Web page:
When I started teaching nursing 15 years ago, I was still a pretty new nurse myself. What's more, in the middle of my first year as a nursing instructor, my infant son required emergency surgery, and I had to scramble to keep everything together.
Somehow, despite my inexperience and stressful life circumstances, the first cohort of students I taught that year made it through, and they went on to become successful nurses. Some of them—wonder of wonders!—are still friendly with me and keep in touch.
One of them is Amber. Recently I stumbled across a note I wrote Amber soon after she graduated and started her nursing career. With Amber's permission, I'm posting it here unedited. Maybe it'll be an encouragement to nursing students and new nursing faculty alike.
I threw you and your colleagues to the wolves, Amber, but still you all survived.
Fundamentals of nursing was a whole new world for both of us that year—for you as a student, for me as an instructor. When we got to clinicals at Elkhart General, we all learned some significant things the hard way!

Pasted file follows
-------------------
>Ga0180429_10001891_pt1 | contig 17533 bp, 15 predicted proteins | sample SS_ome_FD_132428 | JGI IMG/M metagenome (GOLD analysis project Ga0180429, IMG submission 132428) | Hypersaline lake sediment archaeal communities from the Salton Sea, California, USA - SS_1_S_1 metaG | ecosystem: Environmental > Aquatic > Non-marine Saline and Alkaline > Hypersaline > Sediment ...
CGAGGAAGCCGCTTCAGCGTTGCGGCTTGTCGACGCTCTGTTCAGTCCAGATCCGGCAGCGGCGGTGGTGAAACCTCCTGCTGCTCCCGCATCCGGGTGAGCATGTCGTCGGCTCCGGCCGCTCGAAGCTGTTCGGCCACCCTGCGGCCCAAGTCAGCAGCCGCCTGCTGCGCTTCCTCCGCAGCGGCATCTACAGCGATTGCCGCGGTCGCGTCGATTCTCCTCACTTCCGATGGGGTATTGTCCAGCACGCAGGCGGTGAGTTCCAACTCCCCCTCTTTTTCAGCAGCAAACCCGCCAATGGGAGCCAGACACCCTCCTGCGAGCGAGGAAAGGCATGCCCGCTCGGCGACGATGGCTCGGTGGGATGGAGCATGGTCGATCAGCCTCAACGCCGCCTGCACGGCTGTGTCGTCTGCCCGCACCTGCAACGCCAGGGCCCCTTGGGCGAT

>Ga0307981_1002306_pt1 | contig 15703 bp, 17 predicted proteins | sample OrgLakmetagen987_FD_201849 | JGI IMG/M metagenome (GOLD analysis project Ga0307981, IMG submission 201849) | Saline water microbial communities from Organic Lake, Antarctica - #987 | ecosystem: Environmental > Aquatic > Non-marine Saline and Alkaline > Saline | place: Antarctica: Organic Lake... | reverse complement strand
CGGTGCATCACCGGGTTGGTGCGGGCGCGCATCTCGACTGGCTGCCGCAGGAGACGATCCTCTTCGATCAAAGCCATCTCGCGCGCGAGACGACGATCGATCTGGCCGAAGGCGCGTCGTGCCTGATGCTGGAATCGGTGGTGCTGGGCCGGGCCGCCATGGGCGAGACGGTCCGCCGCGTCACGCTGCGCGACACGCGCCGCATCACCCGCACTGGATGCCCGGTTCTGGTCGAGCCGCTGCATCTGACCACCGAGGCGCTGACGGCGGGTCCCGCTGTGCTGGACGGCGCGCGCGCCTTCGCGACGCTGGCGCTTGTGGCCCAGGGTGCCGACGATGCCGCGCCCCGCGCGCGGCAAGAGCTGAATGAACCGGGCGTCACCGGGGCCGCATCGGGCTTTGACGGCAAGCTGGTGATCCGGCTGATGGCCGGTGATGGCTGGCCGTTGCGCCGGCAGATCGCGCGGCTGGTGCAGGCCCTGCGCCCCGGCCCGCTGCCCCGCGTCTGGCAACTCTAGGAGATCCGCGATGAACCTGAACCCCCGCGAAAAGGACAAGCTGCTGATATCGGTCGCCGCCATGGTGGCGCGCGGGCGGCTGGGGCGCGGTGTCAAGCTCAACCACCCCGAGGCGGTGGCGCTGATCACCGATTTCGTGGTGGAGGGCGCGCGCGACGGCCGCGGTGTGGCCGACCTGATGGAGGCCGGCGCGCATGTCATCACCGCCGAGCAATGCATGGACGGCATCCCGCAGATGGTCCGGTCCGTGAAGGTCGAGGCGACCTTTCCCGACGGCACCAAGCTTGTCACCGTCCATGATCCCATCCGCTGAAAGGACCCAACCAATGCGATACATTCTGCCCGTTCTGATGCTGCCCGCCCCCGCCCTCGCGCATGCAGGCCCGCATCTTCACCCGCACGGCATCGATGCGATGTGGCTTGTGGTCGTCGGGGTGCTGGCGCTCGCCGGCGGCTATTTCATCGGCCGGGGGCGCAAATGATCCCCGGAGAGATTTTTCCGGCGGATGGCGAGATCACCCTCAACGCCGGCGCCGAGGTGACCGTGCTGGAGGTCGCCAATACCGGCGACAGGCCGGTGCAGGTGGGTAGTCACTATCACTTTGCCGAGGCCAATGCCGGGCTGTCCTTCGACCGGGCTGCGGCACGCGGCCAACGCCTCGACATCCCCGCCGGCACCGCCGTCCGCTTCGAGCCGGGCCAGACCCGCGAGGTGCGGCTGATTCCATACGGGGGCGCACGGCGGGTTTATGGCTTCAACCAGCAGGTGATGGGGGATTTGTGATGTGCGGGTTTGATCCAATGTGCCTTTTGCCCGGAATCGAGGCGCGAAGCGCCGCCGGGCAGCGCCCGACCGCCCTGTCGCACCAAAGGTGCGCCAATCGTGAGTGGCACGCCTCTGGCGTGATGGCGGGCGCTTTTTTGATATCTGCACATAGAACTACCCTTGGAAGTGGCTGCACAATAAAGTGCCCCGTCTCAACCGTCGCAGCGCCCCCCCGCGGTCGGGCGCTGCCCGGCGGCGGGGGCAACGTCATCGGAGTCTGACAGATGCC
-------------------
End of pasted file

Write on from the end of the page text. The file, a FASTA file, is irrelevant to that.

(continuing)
Still, with God’s help, you persevered, only to be shell-shocked by med-surg the following spring, as taught by a very green instructor. The course content was challenging enough, but you had the additional challenge of trying to follow someone teaching it for the very first time. Space helmets, whoopee cushions, and rubber chickens helped some, but they couldn’t make up completely for all the chaos.
And, still, you survived.
Clearly, if God brought you through the wildness of that first year of nursing school, He really wants you to do this!
I’ll never forget, Amber, how you and your colleagues cared for my family that fall semester—how you gave up your time (and money!) to spend an evening with the kids so that Nancy and I could go out; how you tidied up the house and did the laundry that same night; how you worried and prayed and were patient with me when Nicholas required emergency heart surgery.
And that’s the real nursing stuff, the true nursing stuff. Sure, you’ve learned all that other stuff you need to be an RN—all the chemistry and pathophysiology and skills—no question! To me, however, what really makes you a nurse is what you demonstrated from the very beginning: A love for Jesus that spills over and splashes everybody around you.
Dorothy Day wrote, “When you love people, you see all the good in them, all the Christ in them. God sees Christ, His Son, in us and loves us. And so we should see Christ in others, and nothing else, and love them. There can never be enough of it.” You were doing that before you were a nurse, and now you can do it as a nurse. May God richly bless you as you move forward with your profession, Amber, and may He continue to bless others through your vocation of love.